Friday from 9 a.m. to 6 p.m. Eastern Time at the following numbers:
United States, call toll free: (855) 366-0140
International, call collect: (952) 556-8312

Notice that they haven’t told us the nature of the breach, but Sig Christenson of reports that a SAIC spokesperson indicated the breach “consisted of the loss of storage media, not an electronic breach. There was a loss of magnetic storage media.”

“Loss” as in, “we lost it” or as in “loss due to theft?” It would be nice to have some clarification on that. The fact that it was reported to the police as soon as the loss was discovered leads me to think this may have involved theft, but we’ll find out eventually. [UPDATE:  the tapes were stolen from an unattended car.]

SAIC has been involved in previous breaches affecting large numbers of individuals. Some breach-related news on SAIC prior to 2009 can be found on while a 2010 incident involving stolen backup tapes was reported to the Maryland Attorney General’s Office.

  2 Responses to “TRICARE discloses SAIC breach: stolen backup tapes held data on 4.9 million (updated)”

  1. Riddle me this. The problem here is that the backups cover a large area of time. Why? I mean, can’t data like this be saved by quarterly, semi-annual or yearly information? Why the heck would you want to consistently back up the 20 year history of all this? This method is absurd. The sheer volume of data, and tapes involved should be massive, if it has medical information, and data like catscan, MRI, xrays and other data attached.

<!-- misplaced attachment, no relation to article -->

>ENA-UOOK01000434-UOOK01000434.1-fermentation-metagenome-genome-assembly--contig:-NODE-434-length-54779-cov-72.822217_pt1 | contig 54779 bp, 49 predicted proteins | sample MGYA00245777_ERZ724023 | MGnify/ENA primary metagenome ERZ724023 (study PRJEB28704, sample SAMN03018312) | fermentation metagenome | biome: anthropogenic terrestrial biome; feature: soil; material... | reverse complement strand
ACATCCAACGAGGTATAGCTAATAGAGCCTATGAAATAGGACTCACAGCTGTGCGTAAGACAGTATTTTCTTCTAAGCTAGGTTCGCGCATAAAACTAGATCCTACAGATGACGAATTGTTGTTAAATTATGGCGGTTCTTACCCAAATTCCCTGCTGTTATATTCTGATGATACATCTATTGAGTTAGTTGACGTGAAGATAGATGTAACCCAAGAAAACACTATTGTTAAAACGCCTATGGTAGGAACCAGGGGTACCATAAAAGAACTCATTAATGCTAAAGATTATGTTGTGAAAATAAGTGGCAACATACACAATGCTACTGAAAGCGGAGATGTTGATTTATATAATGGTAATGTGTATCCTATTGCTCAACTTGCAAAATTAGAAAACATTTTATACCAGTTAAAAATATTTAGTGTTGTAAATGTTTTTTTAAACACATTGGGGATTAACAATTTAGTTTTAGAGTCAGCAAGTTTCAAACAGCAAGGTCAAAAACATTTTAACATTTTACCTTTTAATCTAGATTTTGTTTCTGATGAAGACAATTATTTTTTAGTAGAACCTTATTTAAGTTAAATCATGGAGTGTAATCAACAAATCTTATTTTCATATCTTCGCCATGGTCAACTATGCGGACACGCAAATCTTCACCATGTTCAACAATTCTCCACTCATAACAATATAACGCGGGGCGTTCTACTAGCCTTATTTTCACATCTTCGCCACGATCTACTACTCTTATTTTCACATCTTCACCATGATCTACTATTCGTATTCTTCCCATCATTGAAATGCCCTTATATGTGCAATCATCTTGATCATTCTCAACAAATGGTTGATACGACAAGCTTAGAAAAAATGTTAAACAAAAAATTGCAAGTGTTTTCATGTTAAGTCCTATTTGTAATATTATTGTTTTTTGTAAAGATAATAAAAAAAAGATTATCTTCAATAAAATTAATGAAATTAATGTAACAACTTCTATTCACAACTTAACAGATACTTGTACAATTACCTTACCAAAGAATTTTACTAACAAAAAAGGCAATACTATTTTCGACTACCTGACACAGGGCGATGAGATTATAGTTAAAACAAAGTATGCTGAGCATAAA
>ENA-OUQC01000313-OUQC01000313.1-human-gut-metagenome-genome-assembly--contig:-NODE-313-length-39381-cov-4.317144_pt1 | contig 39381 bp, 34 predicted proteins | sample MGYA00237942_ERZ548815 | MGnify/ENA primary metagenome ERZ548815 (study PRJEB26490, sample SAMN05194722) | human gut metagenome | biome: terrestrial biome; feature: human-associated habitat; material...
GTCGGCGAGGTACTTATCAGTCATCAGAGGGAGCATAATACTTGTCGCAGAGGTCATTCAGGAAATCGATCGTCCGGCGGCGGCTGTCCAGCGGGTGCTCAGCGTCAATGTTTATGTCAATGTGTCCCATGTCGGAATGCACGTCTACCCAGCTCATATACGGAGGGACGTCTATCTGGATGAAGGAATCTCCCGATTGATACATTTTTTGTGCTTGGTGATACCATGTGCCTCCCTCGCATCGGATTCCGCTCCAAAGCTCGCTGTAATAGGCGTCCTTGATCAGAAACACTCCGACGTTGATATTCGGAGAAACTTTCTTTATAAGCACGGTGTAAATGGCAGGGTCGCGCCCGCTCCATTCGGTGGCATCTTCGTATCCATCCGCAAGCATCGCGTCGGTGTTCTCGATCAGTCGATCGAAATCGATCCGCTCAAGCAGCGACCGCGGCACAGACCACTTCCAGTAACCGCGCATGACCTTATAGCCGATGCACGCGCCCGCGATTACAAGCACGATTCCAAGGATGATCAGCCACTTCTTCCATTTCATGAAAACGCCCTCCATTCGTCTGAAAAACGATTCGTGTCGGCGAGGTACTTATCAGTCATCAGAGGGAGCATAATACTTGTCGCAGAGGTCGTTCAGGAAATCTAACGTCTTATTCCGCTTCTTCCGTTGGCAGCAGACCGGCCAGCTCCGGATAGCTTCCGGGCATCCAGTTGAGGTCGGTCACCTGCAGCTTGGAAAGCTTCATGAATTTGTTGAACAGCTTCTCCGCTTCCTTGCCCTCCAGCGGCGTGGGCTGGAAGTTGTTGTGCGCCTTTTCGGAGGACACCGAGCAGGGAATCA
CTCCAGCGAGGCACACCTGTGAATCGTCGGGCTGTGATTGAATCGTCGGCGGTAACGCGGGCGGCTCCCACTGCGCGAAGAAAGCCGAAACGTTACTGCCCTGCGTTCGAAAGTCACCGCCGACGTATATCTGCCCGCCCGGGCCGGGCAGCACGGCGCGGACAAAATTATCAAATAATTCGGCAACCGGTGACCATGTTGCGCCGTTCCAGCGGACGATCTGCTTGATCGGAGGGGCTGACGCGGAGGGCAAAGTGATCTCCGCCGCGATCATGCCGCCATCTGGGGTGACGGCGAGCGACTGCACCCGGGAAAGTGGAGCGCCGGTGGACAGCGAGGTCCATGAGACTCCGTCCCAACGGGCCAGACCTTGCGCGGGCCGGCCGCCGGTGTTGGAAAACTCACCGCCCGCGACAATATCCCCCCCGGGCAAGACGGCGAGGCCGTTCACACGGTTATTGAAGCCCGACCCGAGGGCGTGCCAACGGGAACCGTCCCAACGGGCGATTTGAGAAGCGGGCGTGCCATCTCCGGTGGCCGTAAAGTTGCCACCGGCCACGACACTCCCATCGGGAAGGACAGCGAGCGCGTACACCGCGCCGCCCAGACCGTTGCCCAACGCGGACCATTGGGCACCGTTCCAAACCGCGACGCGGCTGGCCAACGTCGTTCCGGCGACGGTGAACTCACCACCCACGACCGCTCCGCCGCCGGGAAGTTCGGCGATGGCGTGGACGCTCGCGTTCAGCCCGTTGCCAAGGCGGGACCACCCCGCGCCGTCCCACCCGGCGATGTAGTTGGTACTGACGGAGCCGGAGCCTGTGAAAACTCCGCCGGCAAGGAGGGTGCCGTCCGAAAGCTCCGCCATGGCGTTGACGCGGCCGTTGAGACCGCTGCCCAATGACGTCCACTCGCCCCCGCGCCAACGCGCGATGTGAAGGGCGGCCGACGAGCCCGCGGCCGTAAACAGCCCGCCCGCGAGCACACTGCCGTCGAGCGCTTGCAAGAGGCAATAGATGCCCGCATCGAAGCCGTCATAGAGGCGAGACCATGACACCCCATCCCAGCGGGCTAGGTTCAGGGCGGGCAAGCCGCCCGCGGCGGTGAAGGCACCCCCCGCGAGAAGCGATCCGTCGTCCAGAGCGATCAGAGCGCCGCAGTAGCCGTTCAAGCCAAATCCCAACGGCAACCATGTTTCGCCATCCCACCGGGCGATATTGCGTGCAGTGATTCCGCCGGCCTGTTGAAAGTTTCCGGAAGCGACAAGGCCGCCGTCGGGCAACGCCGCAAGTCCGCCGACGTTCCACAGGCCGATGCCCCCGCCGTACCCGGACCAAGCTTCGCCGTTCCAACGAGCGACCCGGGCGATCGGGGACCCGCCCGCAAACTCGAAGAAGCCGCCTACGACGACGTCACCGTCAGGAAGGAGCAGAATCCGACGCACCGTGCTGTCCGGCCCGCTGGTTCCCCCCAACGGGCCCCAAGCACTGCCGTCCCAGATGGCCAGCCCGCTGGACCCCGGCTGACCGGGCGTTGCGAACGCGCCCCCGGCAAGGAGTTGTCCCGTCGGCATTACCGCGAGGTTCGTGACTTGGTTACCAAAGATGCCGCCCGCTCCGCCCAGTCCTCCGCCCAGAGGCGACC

The staff should be briefed to report any visitor or caller requesting information on the type of ADP equipment and software they are currently using. Any data that is “leaked out” now will aid the people who stole the tapes. But, it wouldn’t surprise me that they will probably locate the tape(s) at an off-site storage facility since it was Hurricane Season, and someone forgot to mention the fact they were shipped out.

    Being a member of Tricare, the news is disturbing. SAIC can say what they want about the data on the tapes, but the bottom line is this; there are ways to discover the type of backups hardware and software that was utilized. Anyone thats determined will get the data. Others will simply throw them out or erase and reuse for their own use. Lets hope they are found.

    With SAIC being whacked by HIPPA and the US Government, they will probably walk out of this situation with a much lighter wallet in the coming months. Have thier stock? Sell Mortiter, Sell !

    – MT

    • We don’t yet know, do we, whether the tape was stolen or just lost, which should affect the risk assessment?

      But you’ll be delighted to hear (NOT) that SAIC was just awarded a $15m govt contract to support the Health Resources and Services Administration (HRSA) Data Warehouse.

      I doubt that HHS/OCR will “whack” SAIC over this, in part, because they won’t look at the fact that this is the second backup tape incident SAIC has reported since 2010. That 2010 incident was not even reported to HHS because it wasn’t a medical database as far as I could tell. In any event, as I understand it from my conversations with HHS, they just look at the current incident and do not look at whether there is any pattern or recurring problems.

      This appears to be one of the largest data breaches involving medical data that we know about, and I’m a tad surprised it isn’t getting more press today, but maybe the media will catch up with it. The only larger breach that I know about was the Virginia Department of Health Professions hack that potentially affected over 8 million – and their database didn’t contain as much detailed information as this backup may have contained. Of course, SAIC, TRICARE and others will claim low risk for this one, but low risk is not no risk, as you properly note.